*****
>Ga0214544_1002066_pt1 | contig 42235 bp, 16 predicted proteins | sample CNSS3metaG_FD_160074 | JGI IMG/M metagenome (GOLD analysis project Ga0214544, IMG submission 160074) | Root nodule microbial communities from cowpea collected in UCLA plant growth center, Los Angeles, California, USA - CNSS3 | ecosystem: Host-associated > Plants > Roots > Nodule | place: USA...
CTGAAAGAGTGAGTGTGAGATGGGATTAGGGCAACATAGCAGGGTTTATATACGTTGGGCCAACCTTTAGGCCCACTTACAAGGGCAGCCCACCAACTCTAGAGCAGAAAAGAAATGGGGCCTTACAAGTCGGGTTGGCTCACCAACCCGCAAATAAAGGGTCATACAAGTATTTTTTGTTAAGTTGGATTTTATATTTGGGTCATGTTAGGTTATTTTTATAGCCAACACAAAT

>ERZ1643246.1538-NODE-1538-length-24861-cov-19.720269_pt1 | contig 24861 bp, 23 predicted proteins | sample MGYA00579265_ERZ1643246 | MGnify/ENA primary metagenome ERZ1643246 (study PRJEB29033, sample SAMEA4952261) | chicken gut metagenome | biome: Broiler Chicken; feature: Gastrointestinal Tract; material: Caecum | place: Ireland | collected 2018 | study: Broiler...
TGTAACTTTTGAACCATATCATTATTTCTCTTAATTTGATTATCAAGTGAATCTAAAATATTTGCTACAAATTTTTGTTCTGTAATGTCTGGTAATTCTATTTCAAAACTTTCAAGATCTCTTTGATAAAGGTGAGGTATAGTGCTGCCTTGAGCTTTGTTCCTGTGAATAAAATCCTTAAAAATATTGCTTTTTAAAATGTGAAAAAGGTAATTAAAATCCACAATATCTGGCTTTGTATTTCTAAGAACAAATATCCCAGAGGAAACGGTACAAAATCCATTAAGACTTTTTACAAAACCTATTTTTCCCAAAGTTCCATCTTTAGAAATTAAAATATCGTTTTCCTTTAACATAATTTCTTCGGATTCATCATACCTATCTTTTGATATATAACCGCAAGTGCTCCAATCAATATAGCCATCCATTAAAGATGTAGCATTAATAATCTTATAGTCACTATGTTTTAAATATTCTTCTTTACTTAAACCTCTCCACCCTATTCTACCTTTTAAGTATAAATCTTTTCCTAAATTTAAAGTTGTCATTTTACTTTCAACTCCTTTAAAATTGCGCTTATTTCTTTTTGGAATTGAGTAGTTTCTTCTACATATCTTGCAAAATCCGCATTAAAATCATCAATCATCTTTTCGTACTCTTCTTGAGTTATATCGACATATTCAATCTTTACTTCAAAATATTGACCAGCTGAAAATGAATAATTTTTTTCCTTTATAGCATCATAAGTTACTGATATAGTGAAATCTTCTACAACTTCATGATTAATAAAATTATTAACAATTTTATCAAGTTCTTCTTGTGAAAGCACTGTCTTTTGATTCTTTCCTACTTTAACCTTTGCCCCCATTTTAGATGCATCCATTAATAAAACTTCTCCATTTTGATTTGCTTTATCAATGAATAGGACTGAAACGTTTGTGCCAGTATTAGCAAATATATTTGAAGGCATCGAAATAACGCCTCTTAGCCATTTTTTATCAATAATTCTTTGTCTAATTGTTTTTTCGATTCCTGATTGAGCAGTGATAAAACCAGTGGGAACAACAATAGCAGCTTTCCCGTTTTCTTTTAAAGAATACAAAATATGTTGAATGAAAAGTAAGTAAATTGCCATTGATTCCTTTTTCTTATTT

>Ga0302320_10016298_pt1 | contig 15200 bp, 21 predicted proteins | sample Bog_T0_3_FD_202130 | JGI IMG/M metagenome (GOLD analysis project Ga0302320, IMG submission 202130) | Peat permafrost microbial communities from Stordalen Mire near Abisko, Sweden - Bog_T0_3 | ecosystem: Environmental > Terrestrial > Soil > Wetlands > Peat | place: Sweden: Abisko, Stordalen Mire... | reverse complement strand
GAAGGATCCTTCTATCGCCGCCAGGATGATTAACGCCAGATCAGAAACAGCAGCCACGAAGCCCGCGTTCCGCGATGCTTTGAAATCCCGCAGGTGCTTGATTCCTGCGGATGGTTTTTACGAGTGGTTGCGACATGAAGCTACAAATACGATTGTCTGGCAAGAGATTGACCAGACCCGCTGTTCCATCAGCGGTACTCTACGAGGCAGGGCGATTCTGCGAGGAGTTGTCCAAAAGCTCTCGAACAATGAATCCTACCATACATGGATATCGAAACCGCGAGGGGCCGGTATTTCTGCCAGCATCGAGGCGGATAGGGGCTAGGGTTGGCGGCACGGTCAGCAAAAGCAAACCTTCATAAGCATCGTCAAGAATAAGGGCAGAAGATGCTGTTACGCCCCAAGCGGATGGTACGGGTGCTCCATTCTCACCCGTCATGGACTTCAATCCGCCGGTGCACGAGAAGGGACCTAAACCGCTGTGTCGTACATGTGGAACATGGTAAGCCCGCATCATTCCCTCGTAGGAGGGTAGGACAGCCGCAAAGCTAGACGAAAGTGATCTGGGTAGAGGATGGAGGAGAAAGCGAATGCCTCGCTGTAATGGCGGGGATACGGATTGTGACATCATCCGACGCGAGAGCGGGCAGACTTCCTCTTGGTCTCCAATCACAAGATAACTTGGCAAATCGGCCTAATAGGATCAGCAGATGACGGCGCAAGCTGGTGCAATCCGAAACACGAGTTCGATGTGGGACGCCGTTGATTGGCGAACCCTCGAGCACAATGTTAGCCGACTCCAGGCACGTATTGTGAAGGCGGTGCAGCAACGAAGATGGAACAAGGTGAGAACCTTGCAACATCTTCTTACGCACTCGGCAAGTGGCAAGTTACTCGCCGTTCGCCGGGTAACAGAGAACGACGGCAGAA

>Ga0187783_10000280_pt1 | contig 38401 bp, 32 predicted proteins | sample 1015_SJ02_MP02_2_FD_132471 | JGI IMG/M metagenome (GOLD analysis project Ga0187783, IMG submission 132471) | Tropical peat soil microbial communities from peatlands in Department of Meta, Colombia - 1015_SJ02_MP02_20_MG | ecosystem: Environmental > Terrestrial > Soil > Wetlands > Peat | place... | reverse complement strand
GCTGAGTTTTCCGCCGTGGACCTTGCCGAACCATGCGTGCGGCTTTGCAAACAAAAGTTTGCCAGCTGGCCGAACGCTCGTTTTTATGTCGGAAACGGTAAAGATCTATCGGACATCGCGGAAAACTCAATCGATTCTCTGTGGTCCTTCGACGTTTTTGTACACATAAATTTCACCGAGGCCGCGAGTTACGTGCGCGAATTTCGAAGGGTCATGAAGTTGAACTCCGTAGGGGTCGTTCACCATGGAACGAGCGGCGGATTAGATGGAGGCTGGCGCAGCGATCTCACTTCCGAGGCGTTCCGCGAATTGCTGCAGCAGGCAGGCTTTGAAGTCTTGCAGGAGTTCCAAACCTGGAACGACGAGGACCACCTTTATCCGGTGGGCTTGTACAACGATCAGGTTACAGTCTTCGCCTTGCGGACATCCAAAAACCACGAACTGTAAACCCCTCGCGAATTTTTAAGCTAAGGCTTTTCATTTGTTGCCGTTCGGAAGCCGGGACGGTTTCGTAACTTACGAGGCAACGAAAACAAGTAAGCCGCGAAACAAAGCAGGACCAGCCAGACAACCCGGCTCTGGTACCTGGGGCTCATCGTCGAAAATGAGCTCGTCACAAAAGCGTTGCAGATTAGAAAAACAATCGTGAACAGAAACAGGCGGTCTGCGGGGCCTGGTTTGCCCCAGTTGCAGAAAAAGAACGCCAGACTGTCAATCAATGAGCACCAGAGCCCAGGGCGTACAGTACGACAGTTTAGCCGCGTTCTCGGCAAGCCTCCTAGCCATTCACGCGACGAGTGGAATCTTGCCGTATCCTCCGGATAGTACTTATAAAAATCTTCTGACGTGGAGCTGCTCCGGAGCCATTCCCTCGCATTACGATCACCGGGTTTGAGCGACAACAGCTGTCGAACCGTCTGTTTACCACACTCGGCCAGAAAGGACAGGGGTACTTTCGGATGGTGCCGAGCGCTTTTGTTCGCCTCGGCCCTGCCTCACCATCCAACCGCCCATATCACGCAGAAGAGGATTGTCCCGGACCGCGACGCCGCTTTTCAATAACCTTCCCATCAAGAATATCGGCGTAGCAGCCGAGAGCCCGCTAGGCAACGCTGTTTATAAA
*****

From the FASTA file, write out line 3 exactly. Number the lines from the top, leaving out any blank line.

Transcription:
>ERZ1643246.1538-NODE-1538-length-24861-cov-19.720269_pt1 | contig 24861 bp, 23 predicted proteins | sample MGYA00579265_ERZ1643246 | MGnify/ENA primary metagenome ERZ1643246 (study PRJEB29033, sample SAMEA4952261) | chicken gut metagenome | biome: Broiler Chicken; feature: Gastrointestinal Tract; material: Caecum | place: Ireland | collected 2018 | study: Broiler...